GM: Describe your daily routine... 
NG: I'm on a workout regimen my older brother set up for me. He has a certification in personal training, and he has me on a workout that consists of light weights and a lot of repetitions for three days, and then heavy weights and a lower amount of repetitions the next two days, and every day I do a cardio and ab workout as well. I also try to spend at least 45 minutes on my spurboard every day. Some days it gets hard because I am also working and going to school, but I typically find time to train. The winter drives me insane because in the Northwest, there aren't very many places to practice, and there aren't a whole lot of rodeos during the winter, so I rely on my spurboard to stay tuned up until things pick back up in the Spring.

GM: Traveling on the rodeo circuit must be grueling. How do you cope with the physical as well as mental demands of being on the road and maintaining your success?
NG: Staying in shape all year is key to remaining healthy during the season. I've had some injuries that require me to tape a little differently than some guys, and I also have to wear a compression sleeve on my elbow, but just staying in shape and knowing your limits is key, and I don't even go as hard as some guys. Because of work and school, I'm pretty much limited to rodeoing on the weekends. The mental aspect is hard, especially when you're going through a slump. I just try and stay focused, and I will never give up, no matter how bad things are going. I try to just stay positive and find good things I do in every ride, even when I make mistakes, and just build off of the positive things. If I'm doing bad in the pros, I'll duck out and enter a few amateur rodeos, win some money, and build my confidence back up. That was one lesson that I learned from Heath Ford, it's never a bad thing to dip into a lower level of competition to better yourself. Don't be afraid to hit a practice pen or an amateur rodeo if you need to build confidence.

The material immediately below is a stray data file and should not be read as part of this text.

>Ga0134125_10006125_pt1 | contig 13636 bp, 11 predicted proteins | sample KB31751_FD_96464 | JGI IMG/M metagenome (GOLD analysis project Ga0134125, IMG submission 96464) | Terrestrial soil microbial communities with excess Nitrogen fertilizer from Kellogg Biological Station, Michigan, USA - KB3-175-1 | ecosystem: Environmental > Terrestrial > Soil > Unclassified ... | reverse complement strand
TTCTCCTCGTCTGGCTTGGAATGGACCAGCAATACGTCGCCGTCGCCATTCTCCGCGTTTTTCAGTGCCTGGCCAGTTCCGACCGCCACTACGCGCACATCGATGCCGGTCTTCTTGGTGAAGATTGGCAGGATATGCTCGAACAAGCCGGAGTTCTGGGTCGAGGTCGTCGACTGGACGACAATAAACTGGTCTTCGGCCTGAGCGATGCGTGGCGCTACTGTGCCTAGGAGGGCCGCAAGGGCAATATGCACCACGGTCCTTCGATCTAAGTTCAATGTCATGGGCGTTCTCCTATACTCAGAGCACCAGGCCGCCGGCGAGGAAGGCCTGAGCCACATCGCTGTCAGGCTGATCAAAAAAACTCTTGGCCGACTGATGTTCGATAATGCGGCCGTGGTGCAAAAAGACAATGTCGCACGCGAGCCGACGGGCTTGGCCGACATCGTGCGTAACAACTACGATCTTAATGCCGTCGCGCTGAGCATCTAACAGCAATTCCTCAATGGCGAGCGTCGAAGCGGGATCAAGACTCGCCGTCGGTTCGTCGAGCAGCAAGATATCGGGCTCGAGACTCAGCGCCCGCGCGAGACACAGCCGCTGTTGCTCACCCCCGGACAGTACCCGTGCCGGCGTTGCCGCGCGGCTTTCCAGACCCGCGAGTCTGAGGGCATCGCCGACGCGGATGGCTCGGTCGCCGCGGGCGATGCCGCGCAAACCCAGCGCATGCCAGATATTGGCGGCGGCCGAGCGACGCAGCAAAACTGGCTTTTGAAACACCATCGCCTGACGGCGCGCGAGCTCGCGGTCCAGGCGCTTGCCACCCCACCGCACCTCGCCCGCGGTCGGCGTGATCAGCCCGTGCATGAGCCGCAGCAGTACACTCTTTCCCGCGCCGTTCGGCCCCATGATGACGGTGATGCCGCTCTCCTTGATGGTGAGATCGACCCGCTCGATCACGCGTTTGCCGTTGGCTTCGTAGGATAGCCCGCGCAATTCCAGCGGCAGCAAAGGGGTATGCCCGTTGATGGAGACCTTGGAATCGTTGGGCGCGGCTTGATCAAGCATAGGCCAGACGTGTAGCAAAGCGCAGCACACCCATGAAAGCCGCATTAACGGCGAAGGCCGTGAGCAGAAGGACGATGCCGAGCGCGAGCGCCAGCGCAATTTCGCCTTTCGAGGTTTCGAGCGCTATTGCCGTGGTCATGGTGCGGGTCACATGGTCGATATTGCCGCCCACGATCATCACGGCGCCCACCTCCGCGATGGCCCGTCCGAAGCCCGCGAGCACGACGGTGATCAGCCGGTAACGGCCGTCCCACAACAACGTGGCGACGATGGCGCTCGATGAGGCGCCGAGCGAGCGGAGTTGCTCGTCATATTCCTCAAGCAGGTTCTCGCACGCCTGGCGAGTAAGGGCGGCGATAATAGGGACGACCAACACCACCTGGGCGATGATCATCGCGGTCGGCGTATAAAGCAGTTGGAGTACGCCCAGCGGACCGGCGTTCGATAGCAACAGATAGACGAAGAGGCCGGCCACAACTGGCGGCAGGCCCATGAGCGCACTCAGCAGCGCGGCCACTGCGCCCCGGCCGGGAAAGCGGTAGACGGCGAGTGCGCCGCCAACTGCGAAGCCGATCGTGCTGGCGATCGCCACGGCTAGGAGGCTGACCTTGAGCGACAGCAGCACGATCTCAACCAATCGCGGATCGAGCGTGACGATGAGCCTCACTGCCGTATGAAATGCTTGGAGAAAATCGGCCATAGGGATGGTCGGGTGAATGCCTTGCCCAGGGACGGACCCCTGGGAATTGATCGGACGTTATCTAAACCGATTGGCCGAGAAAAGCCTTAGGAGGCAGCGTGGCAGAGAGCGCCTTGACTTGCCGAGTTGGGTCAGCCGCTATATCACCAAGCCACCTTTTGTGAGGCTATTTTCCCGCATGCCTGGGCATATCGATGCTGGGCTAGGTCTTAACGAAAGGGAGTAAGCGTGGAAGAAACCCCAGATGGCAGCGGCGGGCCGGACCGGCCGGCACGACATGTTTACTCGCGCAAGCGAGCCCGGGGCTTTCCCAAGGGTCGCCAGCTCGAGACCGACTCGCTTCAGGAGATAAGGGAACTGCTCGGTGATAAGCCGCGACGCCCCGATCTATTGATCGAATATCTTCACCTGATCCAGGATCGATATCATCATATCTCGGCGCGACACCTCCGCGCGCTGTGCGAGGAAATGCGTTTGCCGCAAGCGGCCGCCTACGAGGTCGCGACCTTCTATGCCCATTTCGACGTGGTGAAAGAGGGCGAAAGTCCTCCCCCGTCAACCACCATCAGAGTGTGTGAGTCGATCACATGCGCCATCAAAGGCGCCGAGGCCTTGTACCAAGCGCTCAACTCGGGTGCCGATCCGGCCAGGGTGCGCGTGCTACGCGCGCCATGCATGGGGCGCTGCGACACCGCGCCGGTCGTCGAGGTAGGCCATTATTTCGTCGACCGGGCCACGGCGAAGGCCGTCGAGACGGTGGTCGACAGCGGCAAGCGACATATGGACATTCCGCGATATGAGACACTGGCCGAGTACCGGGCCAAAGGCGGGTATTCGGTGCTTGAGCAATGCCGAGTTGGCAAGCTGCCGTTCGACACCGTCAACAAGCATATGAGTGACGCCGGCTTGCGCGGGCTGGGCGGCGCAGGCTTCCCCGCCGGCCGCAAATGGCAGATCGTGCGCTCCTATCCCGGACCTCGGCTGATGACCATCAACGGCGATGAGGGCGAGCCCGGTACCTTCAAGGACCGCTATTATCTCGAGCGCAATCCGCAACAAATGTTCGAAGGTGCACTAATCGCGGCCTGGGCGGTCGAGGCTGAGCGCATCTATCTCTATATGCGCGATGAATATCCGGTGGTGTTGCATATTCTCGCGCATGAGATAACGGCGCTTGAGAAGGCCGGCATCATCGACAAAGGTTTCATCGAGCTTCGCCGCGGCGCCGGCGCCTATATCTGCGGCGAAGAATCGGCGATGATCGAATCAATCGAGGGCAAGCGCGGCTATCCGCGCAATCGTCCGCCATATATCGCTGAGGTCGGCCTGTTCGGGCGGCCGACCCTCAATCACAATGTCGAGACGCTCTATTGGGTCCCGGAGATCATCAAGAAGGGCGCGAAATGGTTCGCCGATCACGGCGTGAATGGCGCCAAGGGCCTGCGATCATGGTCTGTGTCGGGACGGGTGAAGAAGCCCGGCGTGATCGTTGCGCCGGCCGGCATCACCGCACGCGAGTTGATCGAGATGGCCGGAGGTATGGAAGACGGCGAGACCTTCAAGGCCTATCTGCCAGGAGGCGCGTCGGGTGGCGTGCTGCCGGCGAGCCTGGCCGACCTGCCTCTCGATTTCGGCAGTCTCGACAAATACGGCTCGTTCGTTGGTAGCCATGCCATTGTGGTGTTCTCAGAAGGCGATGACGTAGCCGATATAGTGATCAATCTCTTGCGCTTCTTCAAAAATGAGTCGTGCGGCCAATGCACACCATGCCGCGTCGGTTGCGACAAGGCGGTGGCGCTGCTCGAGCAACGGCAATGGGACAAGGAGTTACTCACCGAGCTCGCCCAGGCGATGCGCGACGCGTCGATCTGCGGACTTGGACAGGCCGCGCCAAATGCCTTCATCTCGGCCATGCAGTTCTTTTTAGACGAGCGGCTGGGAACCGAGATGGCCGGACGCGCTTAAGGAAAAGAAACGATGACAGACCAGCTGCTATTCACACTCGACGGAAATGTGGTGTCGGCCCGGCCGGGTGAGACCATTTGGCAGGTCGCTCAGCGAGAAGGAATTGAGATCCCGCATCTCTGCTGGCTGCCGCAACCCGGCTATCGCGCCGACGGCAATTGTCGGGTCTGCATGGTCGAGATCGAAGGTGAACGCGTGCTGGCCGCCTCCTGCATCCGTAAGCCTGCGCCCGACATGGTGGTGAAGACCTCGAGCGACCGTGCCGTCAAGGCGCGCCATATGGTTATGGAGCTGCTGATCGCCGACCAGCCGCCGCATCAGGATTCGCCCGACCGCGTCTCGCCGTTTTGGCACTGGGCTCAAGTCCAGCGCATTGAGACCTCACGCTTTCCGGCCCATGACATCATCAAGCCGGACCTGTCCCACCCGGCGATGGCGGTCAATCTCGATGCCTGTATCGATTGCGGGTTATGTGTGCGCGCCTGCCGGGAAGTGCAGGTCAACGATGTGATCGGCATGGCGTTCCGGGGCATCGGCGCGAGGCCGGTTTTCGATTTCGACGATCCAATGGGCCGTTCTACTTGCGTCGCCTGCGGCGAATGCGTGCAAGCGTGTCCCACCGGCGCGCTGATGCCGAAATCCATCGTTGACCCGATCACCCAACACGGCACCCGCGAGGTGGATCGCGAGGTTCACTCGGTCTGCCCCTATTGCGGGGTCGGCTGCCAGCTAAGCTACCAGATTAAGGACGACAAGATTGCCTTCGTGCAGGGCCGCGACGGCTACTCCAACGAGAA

GM:  Have you ever met a horse you couldn't ride?
NG: I don't like to think of any horse as impossible to ride, but there have been a few horses that I've matched up with on multiple occasions that always have put me on the ground. One horse in particular I can think of is Storm Cloud of Summit Pro Rodeo. She's this big grey brood mare that J.D. Hamaker has that's been to the Mountain State Circuit Finals a few times. I drew her for the first time in the short round of a college rodeo in Lamar, Colorado. I remember marking her out and holding my feet for her first two jumps, and then after the third, she got really, really, really, strong, and stretched my arm out, and I front flipped right over the top of her. I think I made it all of 3 or 4 seconds on that horse. I had her again at a private rodeo in Denver a few months later, and the exact same thing happened. She's an honest bucking horse, but just harnesses an immense amount of power and strength. My goal is to become strong enough to handle a horse just as strong or stronger than her.